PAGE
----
Abstract

The Cana Woodford shale play is emerging as an active natural gas field in Oklahoma, USA with over 100 wells already drilled and many more in the pipeline. However, the key to success, especially with the current depressed pricing of natural gas, is continued injection of technology leading to reduced drilling costs. The most common well profile drilled in Canadian County and Blaine County, Oklahoma consists of a vertical section followed by a curve section and a long horizontal section through the Cana Woodford shale. Downhole vibrations were identified as major drilling performance limiters in the 8 ¾ in. and 12 ¼ in. vertical hole sections in these applications. The operator and the service company started a collaborative project to measure, understand, and reduce vibrations of the bit and BHA in order to improve drilling performance. The project adopted a holistic approach that included the use of analytical drilling models, drilling lab facilities, an experimental test rig and field testing to study how bits, BHA's and operating parameters impact downhole vibrations. All testing in the drilling lab, at the experimental test rig, and in the field incorporated in-bit vibration sensors.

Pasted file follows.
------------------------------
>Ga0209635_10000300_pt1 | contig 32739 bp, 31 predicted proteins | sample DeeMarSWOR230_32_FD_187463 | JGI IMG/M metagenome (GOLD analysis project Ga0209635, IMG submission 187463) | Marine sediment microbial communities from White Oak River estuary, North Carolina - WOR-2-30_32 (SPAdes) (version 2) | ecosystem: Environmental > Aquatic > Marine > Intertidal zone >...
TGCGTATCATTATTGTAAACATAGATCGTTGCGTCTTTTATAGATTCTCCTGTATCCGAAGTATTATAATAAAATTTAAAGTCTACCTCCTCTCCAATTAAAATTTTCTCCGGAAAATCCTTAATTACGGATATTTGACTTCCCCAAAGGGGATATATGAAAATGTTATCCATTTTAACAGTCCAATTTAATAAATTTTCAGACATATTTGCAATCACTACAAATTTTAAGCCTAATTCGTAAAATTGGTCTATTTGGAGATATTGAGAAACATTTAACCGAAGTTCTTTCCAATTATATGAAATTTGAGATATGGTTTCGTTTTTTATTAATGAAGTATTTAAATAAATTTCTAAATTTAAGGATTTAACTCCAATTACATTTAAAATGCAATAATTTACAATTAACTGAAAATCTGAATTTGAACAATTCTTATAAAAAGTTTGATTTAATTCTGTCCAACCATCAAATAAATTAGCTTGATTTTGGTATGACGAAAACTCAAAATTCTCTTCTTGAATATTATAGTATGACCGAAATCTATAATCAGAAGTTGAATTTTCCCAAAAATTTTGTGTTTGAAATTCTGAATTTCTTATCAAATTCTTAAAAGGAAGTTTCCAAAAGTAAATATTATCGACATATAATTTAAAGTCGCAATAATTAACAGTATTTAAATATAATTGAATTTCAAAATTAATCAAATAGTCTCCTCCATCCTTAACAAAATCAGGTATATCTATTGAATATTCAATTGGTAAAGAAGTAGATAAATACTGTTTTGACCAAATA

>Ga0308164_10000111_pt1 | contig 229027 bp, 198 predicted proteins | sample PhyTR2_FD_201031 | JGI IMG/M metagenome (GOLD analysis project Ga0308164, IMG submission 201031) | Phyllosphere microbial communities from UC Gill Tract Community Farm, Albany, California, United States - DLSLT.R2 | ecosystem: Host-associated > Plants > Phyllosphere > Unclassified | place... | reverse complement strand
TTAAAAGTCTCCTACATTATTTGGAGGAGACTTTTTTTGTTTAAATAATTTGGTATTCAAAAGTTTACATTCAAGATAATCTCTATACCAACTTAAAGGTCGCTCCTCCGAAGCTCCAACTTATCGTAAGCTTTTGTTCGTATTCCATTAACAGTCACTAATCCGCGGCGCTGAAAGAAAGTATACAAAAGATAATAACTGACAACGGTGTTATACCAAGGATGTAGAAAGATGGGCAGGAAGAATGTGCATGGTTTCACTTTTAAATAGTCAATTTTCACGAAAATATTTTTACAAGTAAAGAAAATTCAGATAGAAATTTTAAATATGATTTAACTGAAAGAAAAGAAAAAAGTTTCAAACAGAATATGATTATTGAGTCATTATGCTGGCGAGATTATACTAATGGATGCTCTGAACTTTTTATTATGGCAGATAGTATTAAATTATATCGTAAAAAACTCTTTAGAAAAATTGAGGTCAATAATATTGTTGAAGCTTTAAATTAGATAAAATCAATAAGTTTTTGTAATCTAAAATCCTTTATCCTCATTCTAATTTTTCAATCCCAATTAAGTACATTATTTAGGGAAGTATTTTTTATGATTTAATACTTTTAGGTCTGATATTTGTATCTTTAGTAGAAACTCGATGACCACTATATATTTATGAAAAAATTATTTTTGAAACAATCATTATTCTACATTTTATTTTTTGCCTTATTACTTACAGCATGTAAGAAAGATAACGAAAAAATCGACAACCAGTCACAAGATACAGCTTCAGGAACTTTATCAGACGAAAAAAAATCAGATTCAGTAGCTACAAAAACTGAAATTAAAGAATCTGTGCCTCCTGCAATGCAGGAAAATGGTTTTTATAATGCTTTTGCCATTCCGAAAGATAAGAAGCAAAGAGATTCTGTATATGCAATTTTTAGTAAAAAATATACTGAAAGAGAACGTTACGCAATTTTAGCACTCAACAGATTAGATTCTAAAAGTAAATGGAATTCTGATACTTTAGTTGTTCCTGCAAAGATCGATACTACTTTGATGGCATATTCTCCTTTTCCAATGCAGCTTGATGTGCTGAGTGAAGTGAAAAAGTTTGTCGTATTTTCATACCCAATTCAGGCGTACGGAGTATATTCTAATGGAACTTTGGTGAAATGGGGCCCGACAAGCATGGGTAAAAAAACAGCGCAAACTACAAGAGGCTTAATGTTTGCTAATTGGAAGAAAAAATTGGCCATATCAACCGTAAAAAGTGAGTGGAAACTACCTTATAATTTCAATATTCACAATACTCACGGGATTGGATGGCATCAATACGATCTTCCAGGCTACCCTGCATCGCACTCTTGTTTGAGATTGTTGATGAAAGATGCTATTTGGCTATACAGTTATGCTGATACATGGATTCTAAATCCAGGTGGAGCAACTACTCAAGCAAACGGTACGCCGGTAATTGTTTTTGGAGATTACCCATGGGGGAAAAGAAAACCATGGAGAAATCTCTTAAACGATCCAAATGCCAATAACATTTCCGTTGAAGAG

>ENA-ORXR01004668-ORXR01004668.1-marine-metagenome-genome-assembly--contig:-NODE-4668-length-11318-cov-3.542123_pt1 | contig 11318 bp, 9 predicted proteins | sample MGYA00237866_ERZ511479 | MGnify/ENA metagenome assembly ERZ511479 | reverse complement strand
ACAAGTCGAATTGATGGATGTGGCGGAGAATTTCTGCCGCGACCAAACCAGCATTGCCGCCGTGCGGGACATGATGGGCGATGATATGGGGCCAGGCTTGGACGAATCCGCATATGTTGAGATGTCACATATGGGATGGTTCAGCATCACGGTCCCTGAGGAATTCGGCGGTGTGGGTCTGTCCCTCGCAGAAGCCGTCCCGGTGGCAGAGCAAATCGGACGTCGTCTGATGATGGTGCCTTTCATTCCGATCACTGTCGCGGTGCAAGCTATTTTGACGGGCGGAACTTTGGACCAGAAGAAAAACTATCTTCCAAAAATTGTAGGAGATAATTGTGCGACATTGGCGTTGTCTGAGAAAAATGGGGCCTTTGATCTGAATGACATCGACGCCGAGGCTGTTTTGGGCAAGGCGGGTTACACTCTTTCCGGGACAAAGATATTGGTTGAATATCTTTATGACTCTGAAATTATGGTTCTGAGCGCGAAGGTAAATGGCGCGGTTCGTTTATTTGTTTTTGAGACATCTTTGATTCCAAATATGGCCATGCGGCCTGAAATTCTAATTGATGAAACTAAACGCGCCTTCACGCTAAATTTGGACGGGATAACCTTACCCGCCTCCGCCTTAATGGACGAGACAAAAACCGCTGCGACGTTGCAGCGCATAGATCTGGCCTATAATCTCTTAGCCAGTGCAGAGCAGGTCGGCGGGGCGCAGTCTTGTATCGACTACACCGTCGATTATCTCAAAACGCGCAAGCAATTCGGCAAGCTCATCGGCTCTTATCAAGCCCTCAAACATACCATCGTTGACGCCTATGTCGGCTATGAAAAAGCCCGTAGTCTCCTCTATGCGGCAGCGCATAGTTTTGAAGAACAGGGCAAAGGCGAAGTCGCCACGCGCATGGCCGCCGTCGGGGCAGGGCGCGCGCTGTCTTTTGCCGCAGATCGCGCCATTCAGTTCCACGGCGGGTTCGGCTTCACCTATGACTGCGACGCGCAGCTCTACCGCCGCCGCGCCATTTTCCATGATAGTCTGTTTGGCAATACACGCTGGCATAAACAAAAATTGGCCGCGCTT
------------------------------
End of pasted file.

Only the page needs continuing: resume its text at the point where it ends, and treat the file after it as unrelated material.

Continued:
In this paper, the authors will illustrate how a collaborative effort between an operator and a service company can leverage the collective knowledge and experience of both organizations for scientific investigation into the most important drilling dysfunction -downhole vibration. Based on testing in the lab, the experimental rig and the field, changes in the BHA and drive mechanism were implemented. These changes led to significant reductions in vibration levels, improved performance and better bit dull conditions. It is anticipated that as the collaboration moves forward, reductions in downhole vibration will translate into continued improvement in ROP, longer tool life, and significant cost savings for the operator.

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